In St. Louis, the Jewish Community Relations Council (JCRC) and the AJC have held events commemorating the anniversary of Nostra Aetate. JCRC partnered with the Aquinas Institute of Theology and Eden Theological Seminary for a conference in late October, and last week the AJC honored St. Louis Archbishop Robert J. Carlson with the organization’s John D. Levy Human Relations Award

Mont S. Levy has been heavily involved in interfaith relations and has made numerous trips to the Vatican over the years, attending several meetings with various popes to discuss Catholic-Jewish issues. Vice chairman of the national AJC’s inter-religious and intergroup affairs committee, Levy noted the encyclical’s call for tolerance regarding non-Christian religions.

“But the most important was the description of (the Roman Catholic Church’s) relationship to Judaism,” he said. “Its impact was that it declared Jews were not responsible for the charge of deicide.”

However, despite its enormous success in bringing the two faiths together, Levy said that a half-century makes it relatively new on the theological timeline. 

“For 2,000 years, the charge of deicide was at the heart of and the basis for Christian, and particularly Catholic, anti-Semitism, looking at Jews as God-killers responsible for the death of Christ,” he said. “The divisions between the Jewish people and the Catholic church were strained, at best, and historically the basis of the worst treatment that Jewish people have experienced over centuries.”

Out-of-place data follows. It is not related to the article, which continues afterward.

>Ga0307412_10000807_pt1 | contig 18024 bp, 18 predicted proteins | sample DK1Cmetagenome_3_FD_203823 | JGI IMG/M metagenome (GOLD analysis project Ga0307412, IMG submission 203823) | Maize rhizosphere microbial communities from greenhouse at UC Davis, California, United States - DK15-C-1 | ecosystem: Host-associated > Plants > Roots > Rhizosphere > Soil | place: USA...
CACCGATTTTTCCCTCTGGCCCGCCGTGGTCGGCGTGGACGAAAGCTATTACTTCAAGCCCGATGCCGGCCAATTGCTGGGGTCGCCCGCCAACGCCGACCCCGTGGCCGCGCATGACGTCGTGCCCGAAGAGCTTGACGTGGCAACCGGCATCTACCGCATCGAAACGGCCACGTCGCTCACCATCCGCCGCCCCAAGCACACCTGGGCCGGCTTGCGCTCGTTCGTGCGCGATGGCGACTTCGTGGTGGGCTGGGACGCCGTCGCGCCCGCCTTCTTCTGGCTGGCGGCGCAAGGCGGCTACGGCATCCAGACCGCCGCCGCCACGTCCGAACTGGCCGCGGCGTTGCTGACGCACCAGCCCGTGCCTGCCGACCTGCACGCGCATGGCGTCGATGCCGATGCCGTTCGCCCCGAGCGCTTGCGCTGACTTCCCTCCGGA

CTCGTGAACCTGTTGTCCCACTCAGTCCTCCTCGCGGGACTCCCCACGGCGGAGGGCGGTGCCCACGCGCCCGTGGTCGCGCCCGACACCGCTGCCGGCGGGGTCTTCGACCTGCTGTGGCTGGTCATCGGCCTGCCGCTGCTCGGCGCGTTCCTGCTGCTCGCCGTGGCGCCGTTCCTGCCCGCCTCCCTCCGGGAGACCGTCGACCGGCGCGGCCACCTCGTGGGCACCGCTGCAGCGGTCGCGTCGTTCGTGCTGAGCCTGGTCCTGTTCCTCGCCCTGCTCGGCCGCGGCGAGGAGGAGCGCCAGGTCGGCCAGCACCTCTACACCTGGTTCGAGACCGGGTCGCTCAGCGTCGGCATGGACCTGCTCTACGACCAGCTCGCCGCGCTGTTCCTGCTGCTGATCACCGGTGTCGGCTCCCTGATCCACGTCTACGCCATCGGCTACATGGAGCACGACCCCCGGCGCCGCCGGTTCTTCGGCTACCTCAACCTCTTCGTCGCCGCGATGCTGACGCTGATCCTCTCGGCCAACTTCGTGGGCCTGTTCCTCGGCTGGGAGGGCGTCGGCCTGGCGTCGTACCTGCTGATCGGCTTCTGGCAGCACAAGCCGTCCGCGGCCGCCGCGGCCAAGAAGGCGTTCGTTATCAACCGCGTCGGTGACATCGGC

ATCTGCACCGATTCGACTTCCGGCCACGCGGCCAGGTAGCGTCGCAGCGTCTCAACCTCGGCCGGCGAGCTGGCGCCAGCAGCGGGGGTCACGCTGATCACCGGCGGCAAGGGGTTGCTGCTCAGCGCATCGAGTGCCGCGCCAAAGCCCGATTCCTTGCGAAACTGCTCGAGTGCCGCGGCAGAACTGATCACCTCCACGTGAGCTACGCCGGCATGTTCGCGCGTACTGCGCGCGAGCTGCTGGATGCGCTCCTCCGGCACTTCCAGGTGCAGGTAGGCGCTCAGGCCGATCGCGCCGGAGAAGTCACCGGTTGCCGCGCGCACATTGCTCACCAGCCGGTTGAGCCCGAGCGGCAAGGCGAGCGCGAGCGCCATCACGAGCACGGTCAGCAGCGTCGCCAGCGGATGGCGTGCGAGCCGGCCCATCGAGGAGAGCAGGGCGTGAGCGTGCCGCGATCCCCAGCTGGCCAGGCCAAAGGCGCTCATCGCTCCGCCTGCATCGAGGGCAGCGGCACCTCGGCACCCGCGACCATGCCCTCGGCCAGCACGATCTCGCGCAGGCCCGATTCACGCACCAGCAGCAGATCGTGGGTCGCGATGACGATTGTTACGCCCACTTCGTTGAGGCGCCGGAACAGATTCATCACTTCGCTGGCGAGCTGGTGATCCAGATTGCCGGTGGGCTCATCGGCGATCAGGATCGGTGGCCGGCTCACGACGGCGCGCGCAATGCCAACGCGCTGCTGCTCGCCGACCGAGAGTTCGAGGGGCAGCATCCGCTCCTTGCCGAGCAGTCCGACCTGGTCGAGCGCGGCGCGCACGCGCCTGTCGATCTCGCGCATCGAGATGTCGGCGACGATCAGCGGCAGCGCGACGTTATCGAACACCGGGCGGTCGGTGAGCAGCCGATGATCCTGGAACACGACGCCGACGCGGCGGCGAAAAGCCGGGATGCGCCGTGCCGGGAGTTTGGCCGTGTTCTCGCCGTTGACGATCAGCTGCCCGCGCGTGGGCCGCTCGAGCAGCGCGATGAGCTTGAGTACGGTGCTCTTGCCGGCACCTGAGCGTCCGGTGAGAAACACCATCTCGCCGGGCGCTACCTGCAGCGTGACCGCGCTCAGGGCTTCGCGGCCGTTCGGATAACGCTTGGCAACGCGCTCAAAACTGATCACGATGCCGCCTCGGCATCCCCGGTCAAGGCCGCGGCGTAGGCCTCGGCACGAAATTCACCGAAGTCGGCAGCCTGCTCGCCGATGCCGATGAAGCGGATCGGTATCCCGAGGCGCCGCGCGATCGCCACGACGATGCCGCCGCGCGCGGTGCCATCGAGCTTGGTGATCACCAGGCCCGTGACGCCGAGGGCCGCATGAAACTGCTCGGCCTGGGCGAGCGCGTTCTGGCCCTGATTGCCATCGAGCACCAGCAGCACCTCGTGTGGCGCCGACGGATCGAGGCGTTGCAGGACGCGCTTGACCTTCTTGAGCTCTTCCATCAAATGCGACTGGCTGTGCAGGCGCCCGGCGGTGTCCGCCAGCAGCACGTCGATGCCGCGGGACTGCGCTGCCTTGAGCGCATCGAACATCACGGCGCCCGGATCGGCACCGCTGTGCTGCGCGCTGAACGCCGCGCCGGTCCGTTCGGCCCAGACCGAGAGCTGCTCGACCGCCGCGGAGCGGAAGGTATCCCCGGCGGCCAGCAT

Levy said the document had its greatest impact in the United States. Acceptance in Europe has lagged, which is one possible factor in recent instances of  anti-Semitism.

“In Latin America and in Africa, there has been very little teaching of Nostra Aetate, in part because there are no Jews there for anybody to know, so there have not been relationships,” he said. “One of the major exceptions, of course, was in Buenos Aires, where Pope Francis came from. He had a very close relationship with Jewish people in that community.”

Even in the United States, where, Levy says, Catholic-Jewish relations are at a high-water mark, progress is yet to be made in some communities.

“The fact is that the teaching of Nostra Aetate has been very narrow,” he said. “Even in this country, if you look at the largest growing segment of Catholic population, the Latino Catholic community, there is an enormous amount of work to be done in educating that population about Nostra Aetate.”

Rabbi Noam Marans, director of interreligious and intergroup relations at AJC, said the encyclical spawned numerous institutes to study Catholic-Jewish relations, particularly at academic institutions such as Catholic colleges and universities.